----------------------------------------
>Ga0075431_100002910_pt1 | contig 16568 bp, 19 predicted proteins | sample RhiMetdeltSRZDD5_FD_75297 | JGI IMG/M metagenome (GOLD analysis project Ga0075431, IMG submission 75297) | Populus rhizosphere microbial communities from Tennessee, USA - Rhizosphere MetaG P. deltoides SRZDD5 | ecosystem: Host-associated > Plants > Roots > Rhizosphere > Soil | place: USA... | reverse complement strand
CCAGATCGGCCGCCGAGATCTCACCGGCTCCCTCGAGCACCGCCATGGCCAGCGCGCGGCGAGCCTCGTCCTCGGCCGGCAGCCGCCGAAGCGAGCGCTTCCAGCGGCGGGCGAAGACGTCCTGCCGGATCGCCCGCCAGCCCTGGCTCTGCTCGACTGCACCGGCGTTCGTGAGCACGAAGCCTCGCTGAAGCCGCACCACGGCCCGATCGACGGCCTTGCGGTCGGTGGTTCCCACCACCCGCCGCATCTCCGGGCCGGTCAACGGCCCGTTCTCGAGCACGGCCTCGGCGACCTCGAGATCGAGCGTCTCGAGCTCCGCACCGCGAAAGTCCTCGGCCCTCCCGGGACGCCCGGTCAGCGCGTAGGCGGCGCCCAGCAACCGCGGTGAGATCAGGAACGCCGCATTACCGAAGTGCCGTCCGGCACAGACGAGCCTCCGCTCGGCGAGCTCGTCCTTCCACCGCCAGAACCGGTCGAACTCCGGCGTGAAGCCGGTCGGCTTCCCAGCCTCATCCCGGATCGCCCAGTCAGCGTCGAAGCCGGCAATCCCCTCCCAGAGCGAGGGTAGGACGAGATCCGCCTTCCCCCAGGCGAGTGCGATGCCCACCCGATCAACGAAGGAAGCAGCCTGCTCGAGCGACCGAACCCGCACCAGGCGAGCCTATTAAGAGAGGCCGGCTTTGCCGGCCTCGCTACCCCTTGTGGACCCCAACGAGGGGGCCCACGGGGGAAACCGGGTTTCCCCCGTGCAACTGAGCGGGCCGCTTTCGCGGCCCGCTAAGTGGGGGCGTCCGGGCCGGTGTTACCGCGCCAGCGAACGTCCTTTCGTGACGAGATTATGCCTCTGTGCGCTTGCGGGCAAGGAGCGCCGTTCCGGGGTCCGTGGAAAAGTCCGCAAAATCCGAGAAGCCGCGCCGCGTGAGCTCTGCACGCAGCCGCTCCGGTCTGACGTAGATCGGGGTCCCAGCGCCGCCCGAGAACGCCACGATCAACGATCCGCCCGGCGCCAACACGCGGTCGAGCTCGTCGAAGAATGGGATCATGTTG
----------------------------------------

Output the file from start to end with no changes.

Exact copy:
>Ga0075431_100002910_pt1 | contig 16568 bp, 19 predicted proteins | sample RhiMetdeltSRZDD5_FD_75297 | JGI IMG/M metagenome (GOLD analysis project Ga0075431, IMG submission 75297) | Populus rhizosphere microbial communities from Tennessee, USA - Rhizosphere MetaG P. deltoides SRZDD5 | ecosystem: Host-associated > Plants > Roots > Rhizosphere > Soil | place: USA... | reverse complement strand
CCAGATCGGCCGCCGAGATCTCACCGGCTCCCTCGAGCACCGCCATGGCCAGCGCGCGGCGAGCCTCGTCCTCGGCCGGCAGCCGCCGAAGCGAGCGCTTCCAGCGGCGGGCGAAGACGTCCTGCCGGATCGCCCGCCAGCCCTGGCTCTGCTCGACTGCACCGGCGTTCGTGAGCACGAAGCCTCGCTGAAGCCGCACCACGGCCCGATCGACGGCCTTGCGGTCGGTGGTTCCCACCACCCGCCGCATCTCCGGGCCGGTCAACGGCCCGTTCTCGAGCACGGCCTCGGCGACCTCGAGATCGAGCGTCTCGAGCTCCGCACCGCGAAAGTCCTCGGCCCTCCCGGGACGCCCGGTCAGCGCGTAGGCGGCGCCCAGCAACCGCGGTGAGATCAGGAACGCCGCATTACCGAAGTGCCGTCCGGCACAGACGAGCCTCCGCTCGGCGAGCTCGTCCTTCCACCGCCAGAACCGGTCGAACTCCGGCGTGAAGCCGGTCGGCTTCCCAGCCTCATCCCGGATCGCCCAGTCAGCGTCGAAGCCGGCAATCCCCTCCCAGAGCGAGGGTAGGACGAGATCCGCCTTCCCCCAGGCGAGTGCGATGCCCACCCGATCAACGAAGGAAGCAGCCTGCTCGAGCGACCGAACCCGCACCAGGCGAGCCTATTAAGAGAGGCCGGCTTTGCCGGCCTCGCTACCCCTTGTGGACCCCAACGAGGGGGCCCACGGGGGAAACCGGGTTTCCCCCGTGCAACTGAGCGGGCCGCTTTCGCGGCCCGCTAAGTGGGGGCGTCCGGGCCGGTGTTACCGCGCCAGCGAACGTCCTTTCGTGACGAGATTATGCCTCTGTGCGCTTGCGGGCAAGGAGCGCCGTTCCGGGGTCCGTGGAAAAGTCCGCAAAATCCGAGAAGCCGCGCCGCGTGAGCTCTGCACGCAGCCGCTCCGGTCTGACGTAGATCGGGGTCCCAGCGCCGCCCGAGAACGCCACGATCAACGATCCGCCCGGCGCCAACACGCGGTCGAGCTCGTCGAAGAATGGGATCATGTTG